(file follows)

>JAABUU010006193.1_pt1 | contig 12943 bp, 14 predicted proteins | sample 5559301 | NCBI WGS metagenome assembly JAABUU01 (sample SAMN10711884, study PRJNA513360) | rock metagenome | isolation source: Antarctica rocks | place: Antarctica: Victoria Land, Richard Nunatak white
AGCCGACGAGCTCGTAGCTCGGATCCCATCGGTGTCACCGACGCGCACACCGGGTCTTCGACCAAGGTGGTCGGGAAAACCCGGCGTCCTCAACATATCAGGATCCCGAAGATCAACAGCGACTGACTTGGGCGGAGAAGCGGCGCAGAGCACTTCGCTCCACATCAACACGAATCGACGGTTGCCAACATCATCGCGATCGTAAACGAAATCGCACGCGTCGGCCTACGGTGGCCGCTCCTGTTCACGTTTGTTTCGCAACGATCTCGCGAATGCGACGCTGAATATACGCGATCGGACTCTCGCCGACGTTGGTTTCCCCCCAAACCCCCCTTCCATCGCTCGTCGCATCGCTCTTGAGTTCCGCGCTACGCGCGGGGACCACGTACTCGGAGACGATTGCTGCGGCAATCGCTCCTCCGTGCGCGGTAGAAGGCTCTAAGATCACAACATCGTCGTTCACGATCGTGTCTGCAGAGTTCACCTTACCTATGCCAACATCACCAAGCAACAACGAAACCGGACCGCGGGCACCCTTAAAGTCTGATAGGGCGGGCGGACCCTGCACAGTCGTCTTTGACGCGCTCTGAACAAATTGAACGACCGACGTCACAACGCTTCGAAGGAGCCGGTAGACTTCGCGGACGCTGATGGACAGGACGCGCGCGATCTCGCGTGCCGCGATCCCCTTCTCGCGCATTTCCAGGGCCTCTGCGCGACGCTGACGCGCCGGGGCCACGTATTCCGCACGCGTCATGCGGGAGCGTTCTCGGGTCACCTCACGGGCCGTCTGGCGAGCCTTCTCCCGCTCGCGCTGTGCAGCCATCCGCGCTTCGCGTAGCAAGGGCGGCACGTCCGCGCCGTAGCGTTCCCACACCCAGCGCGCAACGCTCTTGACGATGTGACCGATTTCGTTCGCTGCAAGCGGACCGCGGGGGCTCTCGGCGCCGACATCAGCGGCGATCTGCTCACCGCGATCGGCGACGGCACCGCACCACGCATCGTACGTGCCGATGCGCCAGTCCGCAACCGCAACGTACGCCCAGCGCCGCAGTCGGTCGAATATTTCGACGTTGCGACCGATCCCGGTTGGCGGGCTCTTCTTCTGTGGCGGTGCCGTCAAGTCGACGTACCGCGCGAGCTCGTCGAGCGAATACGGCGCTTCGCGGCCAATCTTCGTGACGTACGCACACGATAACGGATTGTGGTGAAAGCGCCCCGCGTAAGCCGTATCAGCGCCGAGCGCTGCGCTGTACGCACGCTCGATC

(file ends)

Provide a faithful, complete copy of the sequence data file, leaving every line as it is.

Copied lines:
>JAABUU010006193.1_pt1 | contig 12943 bp, 14 predicted proteins | sample 5559301 | NCBI WGS metagenome assembly JAABUU01 (sample SAMN10711884, study PRJNA513360) | rock metagenome | isolation source: Antarctica rocks | place: Antarctica: Victoria Land, Richard Nunatak white
AGCCGACGAGCTCGTAGCTCGGATCCCATCGGTGTCACCGACGCGCACACCGGGTCTTCGACCAAGGTGGTCGGGAAAACCCGGCGTCCTCAACATATCAGGATCCCGAAGATCAACAGCGACTGACTTGGGCGGAGAAGCGGCGCAGAGCACTTCGCTCCACATCAACACGAATCGACGGTTGCCAACATCATCGCGATCGTAAACGAAATCGCACGCGTCGGCCTACGGTGGCCGCTCCTGTTCACGTTTGTTTCGCAACGATCTCGCGAATGCGACGCTGAATATACGCGATCGGACTCTCGCCGACGTTGGTTTCCCCCCAAACCCCCCTTCCATCGCTCGTCGCATCGCTCTTGAGTTCCGCGCTACGCGCGGGGACCACGTACTCGGAGACGATTGCTGCGGCAATCGCTCCTCCGTGCGCGGTAGAAGGCTCTAAGATCACAACATCGTCGTTCACGATCGTGTCTGCAGAGTTCACCTTACCTATGCCAACATCACCAAGCAACAACGAAACCGGACCGCGGGCACCCTTAAAGTCTGATAGGGCGGGCGGACCCTGCACAGTCGTCTTTGACGCGCTCTGAACAAATTGAACGACCGACGTCACAACGCTTCGAAGGAGCCGGTAGACTTCGCGGACGCTGATGGACAGGACGCGCGCGATCTCGCGTGCCGCGATCCCCTTCTCGCGCATTTCCAGGGCCTCTGCGCGACGCTGACGCGCCGGGGCCACGTATTCCGCACGCGTCATGCGGGAGCGTTCTCGGGTCACCTCACGGGCCGTCTGGCGAGCCTTCTCCCGCTCGCGCTGTGCAGCCATCCGCGCTTCGCGTAGCAAGGGCGGCACGTCCGCGCCGTAGCGTTCCCACACCCAGCGCGCAACGCTCTTGACGATGTGACCGATTTCGTTCGCTGCAAGCGGACCGCGGGGGCTCTCGGCGCCGACATCAGCGGCGATCTGCTCACCGCGATCGGCGACGGCACCGCACCACGCATCGTACGTGCCGATGCGCCAGTCCGCAACCGCAACGTACGCCCAGCGCCGCAGTCGGTCGAATATTTCGACGTTGCGACCGATCCCGGTTGGCGGGCTCTTCTTCTGTGGCGGTGCCGTCAAGTCGACGTACCGCGCGAGCTCGTCGAGCGAATACGGCGCTTCGCGGCCAATCTTCGTGACGTACGCACACGATAACGGATTGTGGTGAAAGCGCCCCGCGTAAGCCGTATCAGCGCCGAGCGCTGCGCTGTACGCACGCTCGATC